Whether watching international fashion weeks via live streams and social media feeds, or whether attending a local fashion week in pure front row/ back row style - I'm always prepared for manic switches between delight and disappointment. Every fashion week has its hero designers and those "what-the-hell-was-that" collections, but this year especially, I felt the established South African fashion media didn't offer enough honest critiques of the collections presented. Perhaps it has something to do with the public's lack of interest in local fashion weeks - do people even want to read what credible fashion insiders have to say about local fashion brands? Or maybe the South African fashion industry is just too "friendly?" Everyone knows everyone, and it's all quite polite and lovely. It would be quite awkward to imagine the social/ professional repercussions for publishing a negative review about a local designer's work - especially if that designer is your friend or an "of the moment" local fashion star. Egos are like eggshells and nobody wants to hurt anyone's feelings. But the benefit of constructively reviewing a collection could open a much needed dialogue about local fashion.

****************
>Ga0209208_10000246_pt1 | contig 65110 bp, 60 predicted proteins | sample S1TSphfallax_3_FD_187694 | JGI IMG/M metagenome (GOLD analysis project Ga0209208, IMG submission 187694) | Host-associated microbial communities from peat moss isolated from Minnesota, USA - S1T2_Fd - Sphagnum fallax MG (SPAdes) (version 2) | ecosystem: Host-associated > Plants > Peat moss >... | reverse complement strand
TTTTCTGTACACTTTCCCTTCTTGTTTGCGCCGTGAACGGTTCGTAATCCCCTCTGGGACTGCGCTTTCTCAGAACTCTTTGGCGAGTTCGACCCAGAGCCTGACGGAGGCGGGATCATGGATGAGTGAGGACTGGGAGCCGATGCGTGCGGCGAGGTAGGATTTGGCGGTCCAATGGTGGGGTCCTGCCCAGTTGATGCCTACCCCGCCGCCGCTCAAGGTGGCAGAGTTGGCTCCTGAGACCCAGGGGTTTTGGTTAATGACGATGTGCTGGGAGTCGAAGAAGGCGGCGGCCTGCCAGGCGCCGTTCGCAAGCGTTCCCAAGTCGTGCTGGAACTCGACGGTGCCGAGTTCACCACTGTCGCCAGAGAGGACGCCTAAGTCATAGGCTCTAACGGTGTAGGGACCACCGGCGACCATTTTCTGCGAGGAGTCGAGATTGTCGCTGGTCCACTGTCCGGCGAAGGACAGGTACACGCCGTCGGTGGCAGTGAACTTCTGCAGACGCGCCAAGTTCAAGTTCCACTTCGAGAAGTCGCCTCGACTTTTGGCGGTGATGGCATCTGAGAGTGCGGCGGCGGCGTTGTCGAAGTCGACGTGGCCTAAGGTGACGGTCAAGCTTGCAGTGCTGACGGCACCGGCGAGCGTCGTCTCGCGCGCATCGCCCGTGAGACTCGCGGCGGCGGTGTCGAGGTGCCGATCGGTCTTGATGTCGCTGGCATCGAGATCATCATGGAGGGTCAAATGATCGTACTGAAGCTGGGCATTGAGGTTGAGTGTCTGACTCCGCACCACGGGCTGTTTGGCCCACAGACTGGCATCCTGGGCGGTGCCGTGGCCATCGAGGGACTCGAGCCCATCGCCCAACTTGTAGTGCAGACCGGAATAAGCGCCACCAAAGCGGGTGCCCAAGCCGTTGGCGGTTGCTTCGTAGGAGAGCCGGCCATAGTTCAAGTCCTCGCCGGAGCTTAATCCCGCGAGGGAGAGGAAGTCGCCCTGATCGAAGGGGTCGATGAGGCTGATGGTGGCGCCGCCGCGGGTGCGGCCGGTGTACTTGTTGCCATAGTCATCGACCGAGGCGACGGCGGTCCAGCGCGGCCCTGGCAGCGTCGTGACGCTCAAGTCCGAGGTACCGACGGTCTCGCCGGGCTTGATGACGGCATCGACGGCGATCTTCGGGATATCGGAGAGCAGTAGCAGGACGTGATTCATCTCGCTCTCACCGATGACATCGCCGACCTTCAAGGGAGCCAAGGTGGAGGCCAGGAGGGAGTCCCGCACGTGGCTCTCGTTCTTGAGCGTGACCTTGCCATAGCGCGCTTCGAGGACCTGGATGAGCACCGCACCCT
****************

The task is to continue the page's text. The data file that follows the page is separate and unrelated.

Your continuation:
Unadulterated honesty and the politics of popularity could get you side-eyed at fashion socials, no matter how well-informed/ educated/ experienced/ constructive your opinion is. But if art, food, film, music and literature can be reviewed and criticised - why can't South African fashion entertain a chorus of opinion? Why do we have to wait for Gavin Rajah to copy/ not copy a design by Zuhair Murad, for people to assess the state of South African fashion? Creative work needs critical commentary to flourish. And in an industry made up of fluffy superlative talk and social prowess - how refreshing would it be to enjoy the honest criticism of an experienced editor or journalist? I believe in our local talent enough to know that through the experienced support of our tight-knit fashion community - we could help designers, media, buyers and organisers qualify the platform that is MCFWCT, by publishing positive, constructive feedback. Because let's be honest, there isn't much of that going around, and it's no one's fault. Our industry is young and we're learning as we go along, I'm just saying that the lessons could be learnt a whole lot quicker if we weren't so afraid to say the things everyone's thinking, but nobody's saying.